Stiftung Brandenburgische Gedenkstätten Gedenkstätte Opfer der Euthanasie-Morde

1820-1931 Old Prison


A prison for men

Beginning in 1810, the Brandenburg poorhouse also housed prisoners from the overcrowded prison in Spandau. The decision to use the site as a permanent prison was made in 1820. It was for this purpose that the existing buildings were renovated and the entire premises was enclosed with a wall. This increased the site’s capacity to about 600 men. The prisoners were exclusively male.


Punishment and forced labor

The prison system was characterized by deterrence and retribution in the nineteenth century. This meant that punishment and forced labor were inflicted on the prisoners. Beginning in 1918 in the Weimar Republic, efforts began to convert the prison system to reflect the imperatives of a rehabilitative penal system. Prison time shifted from pure punishment to improvement and re-socialization.


Reform efforts

The situation in Brandenburg’s old prison in the 1920s was intolerable for a number of reasons. Most of the guards had been trained before the First World War and they therefore followed a strict approach that included military drills in everyday prison life. The reorientation of the prison system did not proceed without difficulties, as numerous cases of abuse by justice officials against prisoners in the Brandenburg prison testify during the early years of the Republic. This led the president of the penal system to dismiss the previous director and install Dr. Rudolf Schwertfeger in 1923. Reformed prison methods were introduced under his leadership, including in the Old Prison in Brandenburg.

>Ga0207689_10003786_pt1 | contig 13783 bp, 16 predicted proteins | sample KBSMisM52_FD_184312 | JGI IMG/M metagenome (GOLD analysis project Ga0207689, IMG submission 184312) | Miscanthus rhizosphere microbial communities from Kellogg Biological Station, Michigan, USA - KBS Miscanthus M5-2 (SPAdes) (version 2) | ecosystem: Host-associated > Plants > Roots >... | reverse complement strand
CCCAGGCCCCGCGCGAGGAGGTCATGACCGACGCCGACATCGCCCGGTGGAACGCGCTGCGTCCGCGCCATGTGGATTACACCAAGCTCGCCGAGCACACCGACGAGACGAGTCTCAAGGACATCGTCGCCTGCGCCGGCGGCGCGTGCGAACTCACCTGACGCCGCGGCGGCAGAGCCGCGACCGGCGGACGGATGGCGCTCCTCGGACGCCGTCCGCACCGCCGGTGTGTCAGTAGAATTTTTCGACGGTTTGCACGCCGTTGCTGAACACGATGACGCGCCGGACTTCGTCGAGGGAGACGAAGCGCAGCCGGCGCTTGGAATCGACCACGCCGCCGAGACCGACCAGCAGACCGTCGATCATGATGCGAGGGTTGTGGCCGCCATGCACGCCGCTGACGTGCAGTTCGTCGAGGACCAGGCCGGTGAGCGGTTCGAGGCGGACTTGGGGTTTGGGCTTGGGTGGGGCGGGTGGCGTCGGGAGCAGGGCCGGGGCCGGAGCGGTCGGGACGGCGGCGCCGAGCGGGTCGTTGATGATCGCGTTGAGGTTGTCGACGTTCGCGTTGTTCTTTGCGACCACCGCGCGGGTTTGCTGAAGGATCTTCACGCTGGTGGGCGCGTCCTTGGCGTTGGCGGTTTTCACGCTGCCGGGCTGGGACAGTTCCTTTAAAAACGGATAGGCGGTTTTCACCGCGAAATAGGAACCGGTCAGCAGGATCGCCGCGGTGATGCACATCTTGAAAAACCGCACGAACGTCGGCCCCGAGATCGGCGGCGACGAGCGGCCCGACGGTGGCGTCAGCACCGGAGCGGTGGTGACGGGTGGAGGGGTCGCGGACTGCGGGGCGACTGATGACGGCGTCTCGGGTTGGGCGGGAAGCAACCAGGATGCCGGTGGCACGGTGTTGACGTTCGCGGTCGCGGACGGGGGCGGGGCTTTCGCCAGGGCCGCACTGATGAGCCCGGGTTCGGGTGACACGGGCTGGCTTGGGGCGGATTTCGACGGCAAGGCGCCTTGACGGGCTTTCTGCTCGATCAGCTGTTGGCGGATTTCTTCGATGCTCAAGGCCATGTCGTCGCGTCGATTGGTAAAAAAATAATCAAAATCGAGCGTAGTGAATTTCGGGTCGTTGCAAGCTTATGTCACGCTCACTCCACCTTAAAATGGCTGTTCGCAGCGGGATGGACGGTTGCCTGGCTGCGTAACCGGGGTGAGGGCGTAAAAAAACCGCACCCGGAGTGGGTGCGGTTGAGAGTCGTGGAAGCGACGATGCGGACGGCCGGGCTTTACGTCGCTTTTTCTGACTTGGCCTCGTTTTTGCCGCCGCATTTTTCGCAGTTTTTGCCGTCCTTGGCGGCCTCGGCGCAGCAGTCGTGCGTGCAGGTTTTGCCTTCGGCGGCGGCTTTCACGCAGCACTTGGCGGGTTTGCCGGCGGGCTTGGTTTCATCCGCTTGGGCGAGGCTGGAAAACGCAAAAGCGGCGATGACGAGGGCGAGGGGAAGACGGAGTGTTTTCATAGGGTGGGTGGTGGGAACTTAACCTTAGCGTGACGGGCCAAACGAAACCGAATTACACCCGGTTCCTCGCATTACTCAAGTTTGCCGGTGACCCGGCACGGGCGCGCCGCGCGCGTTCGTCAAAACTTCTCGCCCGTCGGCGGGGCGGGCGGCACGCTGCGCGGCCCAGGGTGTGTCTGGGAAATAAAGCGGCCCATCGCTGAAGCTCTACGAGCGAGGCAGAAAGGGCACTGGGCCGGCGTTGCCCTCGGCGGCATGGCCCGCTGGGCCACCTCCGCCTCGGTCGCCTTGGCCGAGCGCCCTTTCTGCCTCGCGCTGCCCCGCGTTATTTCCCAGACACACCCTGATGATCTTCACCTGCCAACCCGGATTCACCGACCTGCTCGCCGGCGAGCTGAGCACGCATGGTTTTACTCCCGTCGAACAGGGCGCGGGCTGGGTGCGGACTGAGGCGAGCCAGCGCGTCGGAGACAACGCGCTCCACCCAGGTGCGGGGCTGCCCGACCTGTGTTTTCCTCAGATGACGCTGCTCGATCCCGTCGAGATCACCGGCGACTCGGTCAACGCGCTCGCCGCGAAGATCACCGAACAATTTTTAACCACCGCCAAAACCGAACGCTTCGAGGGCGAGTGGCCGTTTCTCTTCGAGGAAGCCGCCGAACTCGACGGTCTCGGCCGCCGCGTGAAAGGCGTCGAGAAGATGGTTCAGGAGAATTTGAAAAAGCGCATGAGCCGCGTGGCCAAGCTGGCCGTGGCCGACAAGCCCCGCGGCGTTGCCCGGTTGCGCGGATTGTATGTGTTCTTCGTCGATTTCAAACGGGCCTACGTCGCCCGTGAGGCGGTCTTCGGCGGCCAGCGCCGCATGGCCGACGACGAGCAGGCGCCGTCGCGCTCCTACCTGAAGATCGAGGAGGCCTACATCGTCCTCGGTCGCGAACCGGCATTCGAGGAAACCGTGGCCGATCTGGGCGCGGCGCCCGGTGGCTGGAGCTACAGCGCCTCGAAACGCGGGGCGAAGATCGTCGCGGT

Unsatisfactory prison conditions 

However, the hundred-year-old buildings failed to live up to the demands presented by this vision of a rehabilitative and educational prison system. Inadequate food for prisoners, catastrophic hygienic conditions and the housing of up to 60 men in a single sleeping room contradicted the principles of a humane prison system.


Plans for new construction

After several riots within the prison, and spectacular breakouts and manhunts in the 1920s, the city sought to build a new prison at the edge of the city, “up in Görden.” The Prussian Ministry of Finance supported these efforts because it wanted to create a modern prison complex. This project was the only new construction of a prison in the Weimar Republic, and it was viewed as a prestigious building that received national and international acclaim.



The Brandenburg Görden Prison, a new building oriented towards a modern prison system, took on a majority of the prisoners from the Old Prison in December 1931. The transfer of the prisoners was complete by April 1932 at the latest.